The extract is taken from a later part of Chapter 4 of Ezra, and is the opening statement of the reply from King Artaxerxes to the people of Samaria who accused the Judeans of rebuilding the walls of Jerusalem in preparation for a revolt. It also contains a sentence introducing the letter. The term used for 'message' is a Persian loan word ,paiti-gāma, which translates as 'which is due to'. It gives the sense of obligation the Persians felt in replying, most likely due to the extent of the allegations in the message from the people of Samaria. Batten hypothesizes that the opening sentence would have originally read "…Artaxerxes the King sent upon Rahoum…" as there is no way of identifying which king is communicating in this extract unless it is taken to be the same king addressed in earlier letters in Ezra 4. The word בעלֿטעםcan also be translated as official, giving the reader some idea of the standing of Rahoum in the community. The greeting literally means 'Peace', but often becomes 'Greetings' in modern biblical translations. The curtness of the opening greeting is an example of a typical opening phrase in a communication between a person of higher status and a person of lower status in this era. There are other contentious words in the passage. 'Their associates' is taken in some translations to mean 'colleagues' or 'companions', which seems to agree with the idea of all these people 'dwelling' together in Samaria.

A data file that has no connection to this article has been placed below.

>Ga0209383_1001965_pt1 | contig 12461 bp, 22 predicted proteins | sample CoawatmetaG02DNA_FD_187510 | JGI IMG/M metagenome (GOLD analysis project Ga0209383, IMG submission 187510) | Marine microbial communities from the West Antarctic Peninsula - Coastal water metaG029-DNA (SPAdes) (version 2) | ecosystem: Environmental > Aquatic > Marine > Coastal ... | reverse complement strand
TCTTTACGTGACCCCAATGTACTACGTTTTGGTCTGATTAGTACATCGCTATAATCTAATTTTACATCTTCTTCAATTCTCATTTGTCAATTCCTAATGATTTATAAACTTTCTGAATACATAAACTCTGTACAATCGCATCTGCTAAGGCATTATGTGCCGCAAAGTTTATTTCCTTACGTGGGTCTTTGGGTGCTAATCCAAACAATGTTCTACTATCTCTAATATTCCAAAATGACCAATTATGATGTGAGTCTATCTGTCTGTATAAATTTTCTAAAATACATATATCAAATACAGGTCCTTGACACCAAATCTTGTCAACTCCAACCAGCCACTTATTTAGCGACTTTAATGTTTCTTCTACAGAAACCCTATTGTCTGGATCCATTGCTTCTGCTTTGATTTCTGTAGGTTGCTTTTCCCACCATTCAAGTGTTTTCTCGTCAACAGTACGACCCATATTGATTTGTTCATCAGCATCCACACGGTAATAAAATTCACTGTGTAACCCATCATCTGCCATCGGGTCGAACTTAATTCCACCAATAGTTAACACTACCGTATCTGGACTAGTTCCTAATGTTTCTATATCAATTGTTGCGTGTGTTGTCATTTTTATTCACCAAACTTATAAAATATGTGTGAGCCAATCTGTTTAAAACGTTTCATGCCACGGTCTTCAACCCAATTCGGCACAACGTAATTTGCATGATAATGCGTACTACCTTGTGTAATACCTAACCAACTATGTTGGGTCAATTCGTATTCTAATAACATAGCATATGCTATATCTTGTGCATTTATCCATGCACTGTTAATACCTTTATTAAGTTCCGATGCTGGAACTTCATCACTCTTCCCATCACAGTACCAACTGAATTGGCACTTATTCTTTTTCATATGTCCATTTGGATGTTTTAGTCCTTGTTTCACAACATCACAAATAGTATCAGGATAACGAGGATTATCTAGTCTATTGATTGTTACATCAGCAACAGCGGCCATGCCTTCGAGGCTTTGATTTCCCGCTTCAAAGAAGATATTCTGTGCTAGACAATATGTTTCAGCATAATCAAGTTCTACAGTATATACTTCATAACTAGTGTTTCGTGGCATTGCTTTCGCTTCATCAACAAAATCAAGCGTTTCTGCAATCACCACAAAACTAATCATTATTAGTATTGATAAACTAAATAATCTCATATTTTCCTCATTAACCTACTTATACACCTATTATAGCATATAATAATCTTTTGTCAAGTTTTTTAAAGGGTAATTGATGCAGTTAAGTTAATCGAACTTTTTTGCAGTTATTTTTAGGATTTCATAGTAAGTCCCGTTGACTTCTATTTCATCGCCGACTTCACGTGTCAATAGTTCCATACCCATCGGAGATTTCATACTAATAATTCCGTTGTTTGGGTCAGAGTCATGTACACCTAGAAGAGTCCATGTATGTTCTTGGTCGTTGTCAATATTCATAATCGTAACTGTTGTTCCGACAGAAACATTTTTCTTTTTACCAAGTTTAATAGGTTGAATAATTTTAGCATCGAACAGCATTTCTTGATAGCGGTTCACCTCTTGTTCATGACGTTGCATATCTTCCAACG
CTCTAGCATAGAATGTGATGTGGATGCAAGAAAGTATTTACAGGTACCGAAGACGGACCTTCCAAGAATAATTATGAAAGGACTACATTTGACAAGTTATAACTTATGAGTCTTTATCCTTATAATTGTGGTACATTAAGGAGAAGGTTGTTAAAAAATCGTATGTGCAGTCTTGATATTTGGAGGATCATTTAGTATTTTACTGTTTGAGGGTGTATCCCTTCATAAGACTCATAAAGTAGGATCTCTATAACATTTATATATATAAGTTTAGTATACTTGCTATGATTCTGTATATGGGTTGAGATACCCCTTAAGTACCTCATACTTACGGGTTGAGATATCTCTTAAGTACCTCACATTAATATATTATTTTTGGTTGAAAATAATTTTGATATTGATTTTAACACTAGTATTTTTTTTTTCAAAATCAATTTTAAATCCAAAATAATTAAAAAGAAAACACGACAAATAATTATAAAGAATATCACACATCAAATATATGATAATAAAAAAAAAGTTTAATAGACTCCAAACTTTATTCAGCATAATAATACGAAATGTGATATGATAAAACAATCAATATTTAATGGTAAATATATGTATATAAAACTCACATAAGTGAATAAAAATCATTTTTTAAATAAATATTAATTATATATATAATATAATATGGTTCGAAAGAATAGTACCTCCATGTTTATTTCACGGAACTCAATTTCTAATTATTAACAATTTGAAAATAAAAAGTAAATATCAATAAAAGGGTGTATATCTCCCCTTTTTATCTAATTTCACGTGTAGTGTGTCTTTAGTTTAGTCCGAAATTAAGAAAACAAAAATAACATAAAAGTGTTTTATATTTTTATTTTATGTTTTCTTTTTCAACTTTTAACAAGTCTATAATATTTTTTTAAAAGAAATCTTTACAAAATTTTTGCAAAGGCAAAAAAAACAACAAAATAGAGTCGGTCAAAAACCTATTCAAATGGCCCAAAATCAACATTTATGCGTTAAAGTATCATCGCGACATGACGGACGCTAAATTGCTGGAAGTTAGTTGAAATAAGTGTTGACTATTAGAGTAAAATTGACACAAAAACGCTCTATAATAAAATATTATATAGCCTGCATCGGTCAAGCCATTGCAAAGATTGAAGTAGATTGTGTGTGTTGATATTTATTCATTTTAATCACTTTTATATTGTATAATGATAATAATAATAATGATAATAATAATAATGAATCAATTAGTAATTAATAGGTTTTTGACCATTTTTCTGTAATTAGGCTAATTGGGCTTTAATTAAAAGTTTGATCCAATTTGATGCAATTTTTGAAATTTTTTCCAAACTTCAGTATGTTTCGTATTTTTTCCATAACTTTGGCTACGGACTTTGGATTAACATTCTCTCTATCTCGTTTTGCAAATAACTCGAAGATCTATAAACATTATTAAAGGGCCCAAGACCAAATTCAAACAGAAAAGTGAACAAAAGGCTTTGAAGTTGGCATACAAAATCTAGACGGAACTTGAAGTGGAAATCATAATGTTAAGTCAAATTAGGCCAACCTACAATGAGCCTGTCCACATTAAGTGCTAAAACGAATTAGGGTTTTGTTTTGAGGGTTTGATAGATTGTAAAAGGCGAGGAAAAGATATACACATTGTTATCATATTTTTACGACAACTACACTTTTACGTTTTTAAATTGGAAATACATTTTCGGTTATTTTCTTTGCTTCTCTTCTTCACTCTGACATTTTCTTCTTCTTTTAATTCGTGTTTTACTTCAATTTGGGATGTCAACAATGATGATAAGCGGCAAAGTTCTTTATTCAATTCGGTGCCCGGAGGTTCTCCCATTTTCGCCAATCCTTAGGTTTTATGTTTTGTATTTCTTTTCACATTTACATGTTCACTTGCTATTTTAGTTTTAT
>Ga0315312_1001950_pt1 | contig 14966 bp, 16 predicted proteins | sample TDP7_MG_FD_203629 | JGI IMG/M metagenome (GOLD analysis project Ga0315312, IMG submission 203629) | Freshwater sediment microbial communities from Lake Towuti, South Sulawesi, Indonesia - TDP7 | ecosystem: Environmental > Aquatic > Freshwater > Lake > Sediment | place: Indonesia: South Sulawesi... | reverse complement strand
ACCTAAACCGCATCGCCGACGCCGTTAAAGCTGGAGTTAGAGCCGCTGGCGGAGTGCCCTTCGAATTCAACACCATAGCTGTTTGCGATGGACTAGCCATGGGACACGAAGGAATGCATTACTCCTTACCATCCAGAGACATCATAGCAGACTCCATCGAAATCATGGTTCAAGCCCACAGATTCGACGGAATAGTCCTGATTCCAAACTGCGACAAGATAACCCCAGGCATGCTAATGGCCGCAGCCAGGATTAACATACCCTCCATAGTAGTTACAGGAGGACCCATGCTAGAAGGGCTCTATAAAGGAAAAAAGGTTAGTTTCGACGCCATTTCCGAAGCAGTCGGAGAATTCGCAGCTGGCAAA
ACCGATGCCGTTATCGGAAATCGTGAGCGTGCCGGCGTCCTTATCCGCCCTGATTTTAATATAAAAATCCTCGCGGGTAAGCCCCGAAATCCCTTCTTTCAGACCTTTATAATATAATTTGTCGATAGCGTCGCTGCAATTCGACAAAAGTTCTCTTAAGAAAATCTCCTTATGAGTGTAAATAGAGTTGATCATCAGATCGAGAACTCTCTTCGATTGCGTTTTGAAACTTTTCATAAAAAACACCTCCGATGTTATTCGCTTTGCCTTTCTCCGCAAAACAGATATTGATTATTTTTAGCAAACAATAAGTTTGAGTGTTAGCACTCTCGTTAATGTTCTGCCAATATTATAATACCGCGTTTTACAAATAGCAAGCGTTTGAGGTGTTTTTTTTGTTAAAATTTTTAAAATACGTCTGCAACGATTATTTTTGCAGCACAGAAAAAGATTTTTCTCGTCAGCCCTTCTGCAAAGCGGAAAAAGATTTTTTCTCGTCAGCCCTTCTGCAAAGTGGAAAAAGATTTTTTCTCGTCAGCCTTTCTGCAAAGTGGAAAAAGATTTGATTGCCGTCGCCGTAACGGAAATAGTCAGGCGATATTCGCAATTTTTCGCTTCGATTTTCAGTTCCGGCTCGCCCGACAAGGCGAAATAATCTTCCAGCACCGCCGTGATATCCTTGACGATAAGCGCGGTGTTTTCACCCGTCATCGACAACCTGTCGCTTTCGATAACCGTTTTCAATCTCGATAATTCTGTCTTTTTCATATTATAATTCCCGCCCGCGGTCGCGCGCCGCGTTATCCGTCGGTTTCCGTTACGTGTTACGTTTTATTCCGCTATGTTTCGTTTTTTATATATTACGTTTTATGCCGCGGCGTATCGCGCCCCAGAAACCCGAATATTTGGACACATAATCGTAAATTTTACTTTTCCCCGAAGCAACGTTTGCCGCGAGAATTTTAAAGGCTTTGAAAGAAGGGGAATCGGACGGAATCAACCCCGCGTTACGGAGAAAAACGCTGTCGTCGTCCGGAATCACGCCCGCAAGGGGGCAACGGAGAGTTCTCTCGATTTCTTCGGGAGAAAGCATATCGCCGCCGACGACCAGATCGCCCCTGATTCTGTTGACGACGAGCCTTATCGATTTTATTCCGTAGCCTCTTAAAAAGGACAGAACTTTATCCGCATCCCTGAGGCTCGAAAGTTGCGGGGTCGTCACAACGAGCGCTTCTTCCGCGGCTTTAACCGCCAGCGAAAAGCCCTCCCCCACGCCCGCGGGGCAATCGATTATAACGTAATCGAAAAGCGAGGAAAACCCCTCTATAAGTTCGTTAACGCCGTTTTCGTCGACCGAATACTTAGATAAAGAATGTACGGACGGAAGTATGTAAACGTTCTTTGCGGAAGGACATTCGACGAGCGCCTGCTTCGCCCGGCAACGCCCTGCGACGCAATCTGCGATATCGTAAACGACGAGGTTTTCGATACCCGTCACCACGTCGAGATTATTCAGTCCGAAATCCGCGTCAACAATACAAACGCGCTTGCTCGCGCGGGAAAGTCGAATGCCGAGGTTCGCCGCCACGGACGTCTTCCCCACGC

Moving to the latter part of the extract, issues with the structure arise. Some commentators believe the 'us' to be a royal first person plural personal pronoun. However, it would seem more likely that the 'us' refers to both the king and the government, or the king and his associates, such as scribes and advisors. This would especially be the case when the nature of literacy at the time is taken into account. The letter from the people of Samaria to the king was written by a scribe due to low levels of literacy in the general population, in the language of Aramaic; the diplomatic linga franca of the Persian empire. The extract, in going on to discuss how the message was made distinct before the king, highlights how Aramaic would not have been the first language of the king. 'To make distinct ' could be interpreted as 'translate', something not unusual if Aramaic was the diplomatic language with everyday affairs being broached in Persian. If indeed he spoke Aramaic at all, or could read or write it in any meaningful fashion. The selection does go on to speak of the document being read to the king, not read by him, implying at the very least that he could not read Aramaic.


Ezra 5:4-5


Then accordingly we said to them, 'who are these men that are building this building?' And the eye of their God was upon the elders of the Judeans and they did not cease until the report went to Darius, and then/thereupon it caused them to return a letter concerning this.